And then comes Christmas Day.
Il giorno di Natale (Christmas Day) is a very important day in Italy – the most important day of the year, I would say. Italians usually spend it with their families but, even if you don’t have an Italian family to adopt you for the day, I am sure you’ll find lots of ways to celebrate it in the proper way.
First of all, grocery shops and stores are usually open in the morning – usually until 12 pm – for the very last minute food shopping, so if you need another slice of panettone or some delicacies for your breakfast, you won’t have problems finding them.
Most Italians have their big Christmas lunch at home but they might take the chance for an aperitivo before sitting at the table (and being there for the rest of the day), so if you want to be part of the celebrations, find a nice bar and order a glass of spumante or prosecco – they are not the same thing, you know that right?
Bars will be busy until midday and then people will start moving towards their lunch destination. Even if, as I said, many people spend Christmas at home, just as many decide to eat Christmas lunch at the restaurant. Back in the days, when there were more than 20 people for our pranzo di Natale and nobody wanted to cook, we would always go to the restaurant and it was really nice!
Restaurants usually have il menù di Natale (Christmas menu) on such day, a fixed menu that varies from 4 to 20 courses (easily) and always includes some of the most traditional dishes of this time of the year. One thing though: Christmas lunch at the restaurant is quite popular and good restaurants are easily sold out, so I’d recommend you do some research in advance if you want to spend Christmas eating out.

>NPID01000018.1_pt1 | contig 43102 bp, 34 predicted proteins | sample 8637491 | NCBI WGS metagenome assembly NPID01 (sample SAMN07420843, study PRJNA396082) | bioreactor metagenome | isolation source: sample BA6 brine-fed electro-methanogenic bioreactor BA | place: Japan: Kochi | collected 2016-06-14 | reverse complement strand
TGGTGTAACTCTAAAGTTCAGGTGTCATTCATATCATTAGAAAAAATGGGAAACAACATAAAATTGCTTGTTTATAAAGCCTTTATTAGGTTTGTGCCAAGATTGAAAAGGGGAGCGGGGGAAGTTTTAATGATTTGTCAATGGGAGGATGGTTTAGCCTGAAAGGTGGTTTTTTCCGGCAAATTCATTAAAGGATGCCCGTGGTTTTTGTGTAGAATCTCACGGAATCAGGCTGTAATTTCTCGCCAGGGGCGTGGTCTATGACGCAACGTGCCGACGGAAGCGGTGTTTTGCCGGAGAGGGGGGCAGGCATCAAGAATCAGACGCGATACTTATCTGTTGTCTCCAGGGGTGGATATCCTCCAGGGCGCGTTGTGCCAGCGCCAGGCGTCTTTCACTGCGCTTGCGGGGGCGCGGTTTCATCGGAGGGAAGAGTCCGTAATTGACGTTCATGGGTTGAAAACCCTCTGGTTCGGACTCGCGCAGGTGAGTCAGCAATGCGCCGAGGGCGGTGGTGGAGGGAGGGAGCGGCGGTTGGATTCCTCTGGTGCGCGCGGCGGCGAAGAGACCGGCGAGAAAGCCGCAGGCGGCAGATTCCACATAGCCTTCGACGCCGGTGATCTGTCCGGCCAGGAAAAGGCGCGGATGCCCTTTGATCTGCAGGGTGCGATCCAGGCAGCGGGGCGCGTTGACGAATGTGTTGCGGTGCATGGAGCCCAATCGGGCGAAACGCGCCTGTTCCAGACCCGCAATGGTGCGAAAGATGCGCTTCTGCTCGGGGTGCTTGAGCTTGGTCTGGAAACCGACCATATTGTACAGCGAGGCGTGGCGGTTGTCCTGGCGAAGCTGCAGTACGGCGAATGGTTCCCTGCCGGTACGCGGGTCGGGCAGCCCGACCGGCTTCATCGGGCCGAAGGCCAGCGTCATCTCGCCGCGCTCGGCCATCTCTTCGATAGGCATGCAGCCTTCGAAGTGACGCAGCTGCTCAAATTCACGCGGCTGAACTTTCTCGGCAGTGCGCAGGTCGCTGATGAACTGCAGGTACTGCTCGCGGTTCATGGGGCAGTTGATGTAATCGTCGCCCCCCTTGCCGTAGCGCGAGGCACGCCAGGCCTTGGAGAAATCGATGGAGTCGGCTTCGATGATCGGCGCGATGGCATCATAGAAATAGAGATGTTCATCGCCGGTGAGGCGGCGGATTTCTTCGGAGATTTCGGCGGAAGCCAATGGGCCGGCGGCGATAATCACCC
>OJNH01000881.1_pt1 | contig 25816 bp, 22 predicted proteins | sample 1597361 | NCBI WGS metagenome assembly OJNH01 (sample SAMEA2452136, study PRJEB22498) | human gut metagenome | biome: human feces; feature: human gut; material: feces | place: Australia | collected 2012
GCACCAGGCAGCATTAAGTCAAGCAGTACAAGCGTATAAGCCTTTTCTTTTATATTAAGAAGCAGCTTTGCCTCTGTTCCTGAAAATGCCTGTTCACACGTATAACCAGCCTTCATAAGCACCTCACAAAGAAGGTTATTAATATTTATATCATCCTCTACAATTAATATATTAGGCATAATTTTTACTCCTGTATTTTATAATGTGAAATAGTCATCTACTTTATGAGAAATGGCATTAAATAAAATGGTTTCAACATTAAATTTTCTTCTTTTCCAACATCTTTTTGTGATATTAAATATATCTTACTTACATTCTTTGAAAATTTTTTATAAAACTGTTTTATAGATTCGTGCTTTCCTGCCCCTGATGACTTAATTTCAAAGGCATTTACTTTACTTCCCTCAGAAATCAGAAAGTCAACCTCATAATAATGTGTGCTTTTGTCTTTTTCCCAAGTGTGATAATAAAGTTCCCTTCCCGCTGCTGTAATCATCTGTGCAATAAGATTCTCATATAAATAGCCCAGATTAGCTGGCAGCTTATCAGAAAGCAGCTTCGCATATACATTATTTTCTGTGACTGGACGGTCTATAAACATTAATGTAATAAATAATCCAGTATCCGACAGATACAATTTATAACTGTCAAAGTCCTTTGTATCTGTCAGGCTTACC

The rest of the afternoon is basically quite a chilled day. People might go out for a late afternoon stroll or go see a movie – going to the movies on Christmas evening is a very popular thing to do, here in Italy. Bars start being busy again, with people having a coffee or something warm to get ready for the night – and for another day of celebrations, since the 26th of December is still a holiday, in Italy.
Il giorno di Santo Stefano (Saint Stephen’s Day) is a much more relaxed day, so you can basically do what you want. If you are in a tourist location, museums and attractions will be open and sometimes even shops as well, so you’ll have plenty of activities to fill your day. And if you are still tired from all the eating of the day before, it is a perfect day to just relax!
Have you ever spent your Christmas holidays in Italy? If so, what did you do? Let me know!
If you are interested in learning more about Italian culture and lifestyle, I’d suggest you jump on my digital Vespa and join Be Italian For A Month, your 30-day virtual journey to Italy.
You will also learn some Italian words, you’ll receive some typical Italian recipes – ready to be cooked and enjoyed, you’ll get to tour around Italy, and learn about Italian traditions, proverbs, stereotypes, you name it. Plus, some cute surprises along the way!